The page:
Tuesday, 30 November 2010


The north wind will blow

And we shall have snow.......................

And we certainly did over night. By morning the roads around here were all covered in snow and I had a funeral to get to. Fortunately the traffic was moving – just – so a journey which normally takes now more than 10-15 minutes took me the best part of an hour today. All credit to the Funeral Directors who arrived on time, despite a journey similar to mine. By the time I came to go home the roads were a lot better. The local authority have worked hard to keep the traffic flowing but I wish they would do something to the side roads which are quite lethal.

Just a Casual Remark!

I was talking to someone yesterday who, as far as I am aware, supports the ordination of women to the priesthood and their consecration as Bishops. She remarked to me that she thought the way General Synod had treated Catholics was despicable especially after the promises made when women were first ordained. She felt that Christians shouldn’t act in that way to which most Anglo-Catholics would say amen. Perhaps the realisation of just what has happened is only just dawning on people in the pews. Perhaps it has taken the resignation of 5 first class Bishops and their indication that they will be joining the Ordinariate to bring about this awareness.

Monday, 29 November 2010



The enthronement of the new Archbishop of Canterbury took place on the 17th October and,  in a break with tradition, took place at the Wembley Arena which as most readers will be aware is usually used for football matches particularly the FA Cup. The day started badly. Due to various incidents on the 10 lane M25, when the gates opened at 10.00 a.m. at the Wembley Stadium for the enthronement of Archbishop Rowena, instead of the expected flood of eager participants there was a mere trickle. It is reported that last night Ticket Master confirmed that total sales for the ceremony only amounted to 2,000 of the number available of some 99,000. Speculation is that there are three reasons for the low sales and poor attendance:-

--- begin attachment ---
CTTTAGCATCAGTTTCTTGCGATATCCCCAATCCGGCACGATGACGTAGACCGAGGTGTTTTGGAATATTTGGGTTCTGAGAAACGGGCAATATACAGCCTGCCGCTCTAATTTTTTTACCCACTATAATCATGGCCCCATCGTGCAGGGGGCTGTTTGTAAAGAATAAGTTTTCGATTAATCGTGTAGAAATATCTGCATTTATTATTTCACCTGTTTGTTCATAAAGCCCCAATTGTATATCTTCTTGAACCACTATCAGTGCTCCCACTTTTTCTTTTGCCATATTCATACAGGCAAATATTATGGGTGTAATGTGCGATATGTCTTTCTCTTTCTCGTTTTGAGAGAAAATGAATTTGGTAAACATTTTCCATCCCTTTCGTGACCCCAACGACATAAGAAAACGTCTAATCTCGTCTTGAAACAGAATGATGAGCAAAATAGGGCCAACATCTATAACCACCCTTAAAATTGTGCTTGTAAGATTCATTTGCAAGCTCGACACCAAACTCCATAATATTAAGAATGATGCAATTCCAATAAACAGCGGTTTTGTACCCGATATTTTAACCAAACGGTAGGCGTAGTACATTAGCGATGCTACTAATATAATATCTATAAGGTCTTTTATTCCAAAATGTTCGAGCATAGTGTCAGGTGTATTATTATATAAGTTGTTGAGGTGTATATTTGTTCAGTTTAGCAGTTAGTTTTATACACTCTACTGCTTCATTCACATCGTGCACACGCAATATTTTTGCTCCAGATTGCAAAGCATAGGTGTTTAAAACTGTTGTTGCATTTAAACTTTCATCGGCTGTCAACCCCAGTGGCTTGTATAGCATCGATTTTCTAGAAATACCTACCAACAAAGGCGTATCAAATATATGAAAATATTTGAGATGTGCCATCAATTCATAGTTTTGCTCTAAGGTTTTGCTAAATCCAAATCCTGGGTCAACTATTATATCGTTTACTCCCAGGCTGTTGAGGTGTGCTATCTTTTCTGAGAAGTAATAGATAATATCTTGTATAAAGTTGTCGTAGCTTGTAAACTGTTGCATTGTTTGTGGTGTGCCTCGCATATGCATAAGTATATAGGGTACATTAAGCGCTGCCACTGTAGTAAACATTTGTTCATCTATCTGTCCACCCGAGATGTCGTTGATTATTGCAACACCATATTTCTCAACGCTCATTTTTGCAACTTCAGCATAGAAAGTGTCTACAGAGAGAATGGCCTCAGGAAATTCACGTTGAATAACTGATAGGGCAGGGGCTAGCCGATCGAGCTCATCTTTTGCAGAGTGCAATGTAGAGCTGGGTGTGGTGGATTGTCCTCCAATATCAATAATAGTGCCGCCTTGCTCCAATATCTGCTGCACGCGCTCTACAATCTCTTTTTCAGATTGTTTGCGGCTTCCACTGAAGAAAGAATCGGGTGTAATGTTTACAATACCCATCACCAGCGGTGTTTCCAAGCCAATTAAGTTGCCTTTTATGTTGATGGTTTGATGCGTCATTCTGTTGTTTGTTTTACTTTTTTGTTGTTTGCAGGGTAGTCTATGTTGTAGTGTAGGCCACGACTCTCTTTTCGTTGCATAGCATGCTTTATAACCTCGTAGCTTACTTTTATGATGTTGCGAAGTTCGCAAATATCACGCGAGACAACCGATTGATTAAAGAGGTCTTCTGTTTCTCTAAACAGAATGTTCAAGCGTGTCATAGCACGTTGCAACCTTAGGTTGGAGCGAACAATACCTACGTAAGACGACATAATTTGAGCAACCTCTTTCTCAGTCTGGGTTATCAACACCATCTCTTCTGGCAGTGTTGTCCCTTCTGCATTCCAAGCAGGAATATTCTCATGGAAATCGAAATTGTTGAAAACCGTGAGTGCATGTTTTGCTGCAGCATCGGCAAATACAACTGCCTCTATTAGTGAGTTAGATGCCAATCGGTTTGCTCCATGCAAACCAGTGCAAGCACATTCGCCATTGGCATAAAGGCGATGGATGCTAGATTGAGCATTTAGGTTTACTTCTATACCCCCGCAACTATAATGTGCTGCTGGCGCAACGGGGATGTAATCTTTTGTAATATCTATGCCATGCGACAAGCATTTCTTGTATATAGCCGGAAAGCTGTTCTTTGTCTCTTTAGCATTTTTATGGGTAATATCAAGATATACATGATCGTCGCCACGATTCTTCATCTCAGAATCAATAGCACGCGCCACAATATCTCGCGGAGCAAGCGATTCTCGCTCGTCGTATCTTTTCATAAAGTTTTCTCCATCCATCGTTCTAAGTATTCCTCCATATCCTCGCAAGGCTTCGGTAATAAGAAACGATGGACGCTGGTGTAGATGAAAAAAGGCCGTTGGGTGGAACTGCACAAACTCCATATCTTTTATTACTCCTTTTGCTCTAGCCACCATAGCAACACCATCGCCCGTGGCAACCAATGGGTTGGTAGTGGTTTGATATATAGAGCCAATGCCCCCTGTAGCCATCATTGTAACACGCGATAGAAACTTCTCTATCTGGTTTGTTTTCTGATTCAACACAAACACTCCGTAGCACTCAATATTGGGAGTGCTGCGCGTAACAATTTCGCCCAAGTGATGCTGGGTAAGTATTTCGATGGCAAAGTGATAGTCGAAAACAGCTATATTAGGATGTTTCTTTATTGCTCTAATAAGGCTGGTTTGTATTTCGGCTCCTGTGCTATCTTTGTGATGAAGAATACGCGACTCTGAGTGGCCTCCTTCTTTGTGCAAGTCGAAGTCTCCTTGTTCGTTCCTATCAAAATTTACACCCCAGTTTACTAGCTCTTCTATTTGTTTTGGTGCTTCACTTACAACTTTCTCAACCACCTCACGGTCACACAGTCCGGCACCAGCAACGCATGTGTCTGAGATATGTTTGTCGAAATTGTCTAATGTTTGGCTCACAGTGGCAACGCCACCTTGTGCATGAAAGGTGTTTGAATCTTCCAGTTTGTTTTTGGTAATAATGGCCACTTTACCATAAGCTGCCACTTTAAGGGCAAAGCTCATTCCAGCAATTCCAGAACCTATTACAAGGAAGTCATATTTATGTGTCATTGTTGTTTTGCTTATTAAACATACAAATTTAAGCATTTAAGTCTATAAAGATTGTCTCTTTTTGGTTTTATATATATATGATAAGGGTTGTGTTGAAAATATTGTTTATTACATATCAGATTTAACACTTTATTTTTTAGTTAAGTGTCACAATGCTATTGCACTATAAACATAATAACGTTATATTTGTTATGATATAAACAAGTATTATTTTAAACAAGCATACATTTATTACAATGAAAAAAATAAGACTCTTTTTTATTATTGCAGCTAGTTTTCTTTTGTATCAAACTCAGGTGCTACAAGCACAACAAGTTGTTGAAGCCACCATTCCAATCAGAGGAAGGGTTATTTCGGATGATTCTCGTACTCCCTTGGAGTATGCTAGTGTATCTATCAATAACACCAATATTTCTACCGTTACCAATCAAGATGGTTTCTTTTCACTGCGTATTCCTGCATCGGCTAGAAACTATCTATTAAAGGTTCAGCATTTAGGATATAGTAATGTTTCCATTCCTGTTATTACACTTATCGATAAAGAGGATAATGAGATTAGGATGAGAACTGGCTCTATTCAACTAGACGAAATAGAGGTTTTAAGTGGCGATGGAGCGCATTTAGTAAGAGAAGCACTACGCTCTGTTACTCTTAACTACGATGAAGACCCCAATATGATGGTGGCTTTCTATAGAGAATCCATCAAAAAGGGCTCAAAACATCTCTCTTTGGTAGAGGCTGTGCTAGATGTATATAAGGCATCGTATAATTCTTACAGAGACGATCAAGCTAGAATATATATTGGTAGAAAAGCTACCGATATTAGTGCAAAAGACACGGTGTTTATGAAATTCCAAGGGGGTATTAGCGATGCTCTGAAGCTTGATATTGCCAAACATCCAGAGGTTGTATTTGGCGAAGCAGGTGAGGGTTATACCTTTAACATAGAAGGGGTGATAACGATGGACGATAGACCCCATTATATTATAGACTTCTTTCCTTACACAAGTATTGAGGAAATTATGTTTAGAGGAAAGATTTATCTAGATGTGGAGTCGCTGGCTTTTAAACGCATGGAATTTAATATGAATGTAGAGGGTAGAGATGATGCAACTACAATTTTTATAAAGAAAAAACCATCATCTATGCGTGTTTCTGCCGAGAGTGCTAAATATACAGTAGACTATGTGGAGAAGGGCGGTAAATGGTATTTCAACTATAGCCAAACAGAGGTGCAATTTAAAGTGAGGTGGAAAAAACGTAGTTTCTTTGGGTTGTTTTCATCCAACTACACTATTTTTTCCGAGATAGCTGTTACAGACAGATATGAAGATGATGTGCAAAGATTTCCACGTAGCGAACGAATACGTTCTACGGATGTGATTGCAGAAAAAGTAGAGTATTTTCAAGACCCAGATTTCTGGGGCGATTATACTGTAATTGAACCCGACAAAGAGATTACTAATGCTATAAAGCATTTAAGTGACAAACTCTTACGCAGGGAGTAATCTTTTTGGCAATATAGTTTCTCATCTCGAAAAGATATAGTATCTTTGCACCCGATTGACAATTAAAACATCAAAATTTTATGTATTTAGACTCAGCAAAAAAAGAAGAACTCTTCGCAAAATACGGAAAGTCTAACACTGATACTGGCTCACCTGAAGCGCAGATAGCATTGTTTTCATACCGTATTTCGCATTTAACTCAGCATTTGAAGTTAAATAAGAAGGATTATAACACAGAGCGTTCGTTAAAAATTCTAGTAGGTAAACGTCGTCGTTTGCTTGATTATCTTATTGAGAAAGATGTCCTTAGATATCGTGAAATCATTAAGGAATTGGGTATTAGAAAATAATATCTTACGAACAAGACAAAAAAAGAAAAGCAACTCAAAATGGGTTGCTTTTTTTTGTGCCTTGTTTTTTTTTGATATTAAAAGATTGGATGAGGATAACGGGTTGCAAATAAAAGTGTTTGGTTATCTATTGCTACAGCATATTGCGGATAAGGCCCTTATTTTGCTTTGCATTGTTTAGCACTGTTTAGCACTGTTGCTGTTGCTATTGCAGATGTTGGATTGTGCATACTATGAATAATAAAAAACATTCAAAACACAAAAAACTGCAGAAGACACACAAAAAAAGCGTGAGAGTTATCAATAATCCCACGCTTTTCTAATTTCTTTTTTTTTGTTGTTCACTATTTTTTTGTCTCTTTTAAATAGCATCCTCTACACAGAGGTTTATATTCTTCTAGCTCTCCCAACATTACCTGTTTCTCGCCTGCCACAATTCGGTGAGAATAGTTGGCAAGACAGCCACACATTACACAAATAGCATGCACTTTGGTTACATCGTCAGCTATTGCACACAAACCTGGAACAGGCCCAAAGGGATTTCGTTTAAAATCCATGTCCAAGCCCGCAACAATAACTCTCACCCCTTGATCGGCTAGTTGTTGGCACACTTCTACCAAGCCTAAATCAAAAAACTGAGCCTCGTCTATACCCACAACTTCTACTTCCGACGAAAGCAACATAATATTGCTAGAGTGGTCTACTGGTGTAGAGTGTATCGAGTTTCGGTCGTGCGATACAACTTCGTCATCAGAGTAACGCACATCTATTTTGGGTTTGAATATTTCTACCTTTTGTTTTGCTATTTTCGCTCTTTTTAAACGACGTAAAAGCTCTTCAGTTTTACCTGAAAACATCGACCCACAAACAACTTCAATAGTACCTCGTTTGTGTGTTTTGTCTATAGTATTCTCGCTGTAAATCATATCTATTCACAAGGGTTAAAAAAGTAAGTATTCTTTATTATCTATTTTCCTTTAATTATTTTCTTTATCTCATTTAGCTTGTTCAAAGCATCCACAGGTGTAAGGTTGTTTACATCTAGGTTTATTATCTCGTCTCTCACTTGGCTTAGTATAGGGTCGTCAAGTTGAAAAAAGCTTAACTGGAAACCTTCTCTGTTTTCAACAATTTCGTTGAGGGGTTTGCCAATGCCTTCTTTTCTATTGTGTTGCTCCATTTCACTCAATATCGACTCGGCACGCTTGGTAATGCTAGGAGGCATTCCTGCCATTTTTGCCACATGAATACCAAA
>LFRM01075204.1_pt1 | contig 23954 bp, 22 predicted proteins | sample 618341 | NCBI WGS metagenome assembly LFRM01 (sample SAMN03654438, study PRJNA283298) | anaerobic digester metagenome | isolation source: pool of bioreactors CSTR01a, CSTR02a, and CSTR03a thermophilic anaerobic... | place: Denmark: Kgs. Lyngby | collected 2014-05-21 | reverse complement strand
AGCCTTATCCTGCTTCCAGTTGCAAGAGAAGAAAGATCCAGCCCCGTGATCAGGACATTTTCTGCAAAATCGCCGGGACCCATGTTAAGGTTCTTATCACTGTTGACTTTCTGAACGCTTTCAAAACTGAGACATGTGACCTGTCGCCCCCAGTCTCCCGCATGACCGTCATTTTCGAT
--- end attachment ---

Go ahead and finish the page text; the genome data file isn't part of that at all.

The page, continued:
1.      Total lack of interest with the Church of
England being little more than a sect

2.      The high cost of the tickets and transport

3.    With 3d television in every house many preferred
to stay at home and watch it rather than travel long distances.

The promised football match had already been cancelled as the platform for the throne which stood 15 feet high could not easily be moved on to the football pitch so be left in situ. Around 11.30 a.m. people did start to arrive and the groups began to play in turn whilst some dancers from the Gay
Lesbian Transvestite and Transgender Liturgical Dance Ensemble together with the Liturgical Flag Waving Group filled the ground. The souvenir stalls were laden with mugs, scarves, postcards, archbishop teddy-bears and other dolls dressed in ecclesiastical garb etc., although they didn’t seem to be selling very much. A visitor claimed the prices were very high and people just wouldn’t pay them.
At 1.45 p.m. the King and the Royal Family and their entourage arrived, greeted at the entrance by the Archbishop of Canterbury. The National Anthem was played by one of the groups very badly and your reporter wondered why it hadn’t been possible to arrange for a proper band to play this or, at